By Jordan Chanetsa
Blood clots, liver problems, breast cancer, etc. These are just some of the risks associated with taking government-approved birth control pills. These pills were created to provide women with a hormonal contraceptive that’s taken orally and is easy to stop or restart taking.
Birth control pills contain a high amount of a synthetic estrogen called ethinylestradiol. They also contain a high amount of a synthetic progesterone called levonorgestrel. These synthetic hormones prevent (unplanned or unwanted) pregnancies. When taken correctly, birth control pills are reported to be up to 99.9% effective.
These oral contraceptives come with their own set of side effects on the body, some of which are long-term. It’s because of some of these effects that the pills are usually an option for trans women looking to use hormonal therapy to transition.
In a country like Zimbabwe where the government is yet to legally acknowledge the validity of trans identities, trans people are left with little to no (quality) healthcare options for their health needs. When accessing public healthcare services, many trans people are subjected to misgendering and unfair discrimination due to the lack of information on trans identities and experiences.
The healthcare sector in Zimbabwe has only recently begun to acknowledge the relevance of men who have sex with men (MSM) within its quest to eliminate new HIV infections while ensuring those who are living with HIV or AIDS have access to treatment.
Sad to note, trans women are lumped together with MSM. This erases our identity. By doing so, the healthcare system fails to adequately cater to the specific needs of trans women and the trans community at large.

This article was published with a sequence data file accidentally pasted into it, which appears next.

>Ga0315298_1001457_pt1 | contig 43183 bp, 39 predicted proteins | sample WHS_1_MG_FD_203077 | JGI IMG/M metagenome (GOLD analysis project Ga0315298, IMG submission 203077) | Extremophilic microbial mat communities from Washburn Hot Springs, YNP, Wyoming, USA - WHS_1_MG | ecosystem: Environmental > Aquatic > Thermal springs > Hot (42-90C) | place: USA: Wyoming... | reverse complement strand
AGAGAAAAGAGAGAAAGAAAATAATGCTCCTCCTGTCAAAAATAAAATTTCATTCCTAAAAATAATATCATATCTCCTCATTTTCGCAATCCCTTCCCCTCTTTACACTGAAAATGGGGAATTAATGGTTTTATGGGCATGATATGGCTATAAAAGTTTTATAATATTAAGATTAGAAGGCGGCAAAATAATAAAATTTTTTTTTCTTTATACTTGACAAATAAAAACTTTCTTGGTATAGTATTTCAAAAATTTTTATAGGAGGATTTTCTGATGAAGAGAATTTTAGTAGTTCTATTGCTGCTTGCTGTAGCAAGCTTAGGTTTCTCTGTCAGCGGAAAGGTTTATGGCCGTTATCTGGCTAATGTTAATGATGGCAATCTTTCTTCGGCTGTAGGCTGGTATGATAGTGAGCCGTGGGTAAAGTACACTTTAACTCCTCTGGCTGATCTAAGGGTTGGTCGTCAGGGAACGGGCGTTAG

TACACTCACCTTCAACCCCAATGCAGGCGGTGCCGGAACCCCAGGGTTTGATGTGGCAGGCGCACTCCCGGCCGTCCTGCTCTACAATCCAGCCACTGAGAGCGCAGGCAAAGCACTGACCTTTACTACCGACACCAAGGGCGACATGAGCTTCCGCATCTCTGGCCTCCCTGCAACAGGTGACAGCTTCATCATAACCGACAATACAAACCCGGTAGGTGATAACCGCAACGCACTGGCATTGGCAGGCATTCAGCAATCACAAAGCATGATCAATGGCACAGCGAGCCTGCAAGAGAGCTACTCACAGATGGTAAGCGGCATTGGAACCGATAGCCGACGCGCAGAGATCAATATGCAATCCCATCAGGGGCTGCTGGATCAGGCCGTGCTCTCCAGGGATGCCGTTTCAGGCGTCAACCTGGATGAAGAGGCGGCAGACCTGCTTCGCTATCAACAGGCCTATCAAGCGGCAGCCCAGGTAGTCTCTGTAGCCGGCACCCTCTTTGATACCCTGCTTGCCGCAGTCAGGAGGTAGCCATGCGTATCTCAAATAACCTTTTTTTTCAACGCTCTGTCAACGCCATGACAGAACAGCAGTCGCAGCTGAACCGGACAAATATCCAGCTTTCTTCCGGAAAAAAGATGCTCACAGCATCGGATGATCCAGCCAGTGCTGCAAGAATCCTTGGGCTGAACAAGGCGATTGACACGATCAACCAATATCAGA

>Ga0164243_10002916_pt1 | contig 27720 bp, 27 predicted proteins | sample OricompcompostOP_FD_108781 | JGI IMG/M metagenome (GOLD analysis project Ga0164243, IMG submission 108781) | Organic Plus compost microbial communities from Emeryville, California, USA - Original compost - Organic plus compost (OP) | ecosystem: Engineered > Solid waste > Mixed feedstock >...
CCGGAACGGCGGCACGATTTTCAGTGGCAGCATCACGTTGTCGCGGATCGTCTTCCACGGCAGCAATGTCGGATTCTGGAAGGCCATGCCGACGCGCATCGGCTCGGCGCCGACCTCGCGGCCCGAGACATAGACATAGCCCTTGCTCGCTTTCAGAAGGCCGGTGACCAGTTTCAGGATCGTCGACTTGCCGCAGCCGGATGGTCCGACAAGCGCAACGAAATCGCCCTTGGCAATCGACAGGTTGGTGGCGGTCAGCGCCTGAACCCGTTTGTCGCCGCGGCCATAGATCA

It’s good that the health sector is now considering the health needs of MSM as they intend to “leave no-one behind” in the fight to end AIDS by 2030. However, progress still needs to be made in ensuring that this and other initiatives are wholly inclusive of all gender or sexual identities.
Several healthcare professionals in Zimbabwe, mainly in the field of obstetrics or gynaecology, are aware of the existence of transgender people. Some may have received some education on transgender people during their training. Despite this, few of them are willing to provide medical support to transgender patients who need medical services including guidance on hormone replacement therapy options. Those who do provide treatment are in the private sector. This usually means their pricey services are inaccessible to trans women who cannot afford their services.
This situation leaves trans women with the risky option of having to self-medicate. They either go to the black-market where some vendors are selling feminising hormones or they use birth control pills which are ineffective if not taken in high dosage. These women often have to take up to double the dosage taken by cis women using the pills for contraception.
Given the risks of taking birth control pills, taking double the normal dosage automatically puts trans women at a greater risk of the earlier-mentioned health complications. The risk is even higher since there is no professional supervision which enables one to know which hormones, and in what amount, are compatible with each person’s bodily needs.
In addition to dealing with the physical implications of unsupervised self-medication, transgender people also endure the effects, on their mental health, of such harmful means to transition. Some may argue that these women willingly put themselves at risk when they choose to use birth control pills or hormones purchased illegally. What these people fail to understand is that these women have no other (accessible) choice. Also, these people fail to understand how the pills and black-market hormones still play a key role in alleviating gender dysphoria or body dysmorphia, which often results in suicide in the trans community.
When one considers all the above, trans women cannot continue to be blamed for the implications they risk facing while trying to achieve a more comfortable life for themselves. We should blame the government and our healthcare system for failing to acknowledge our rights as humans.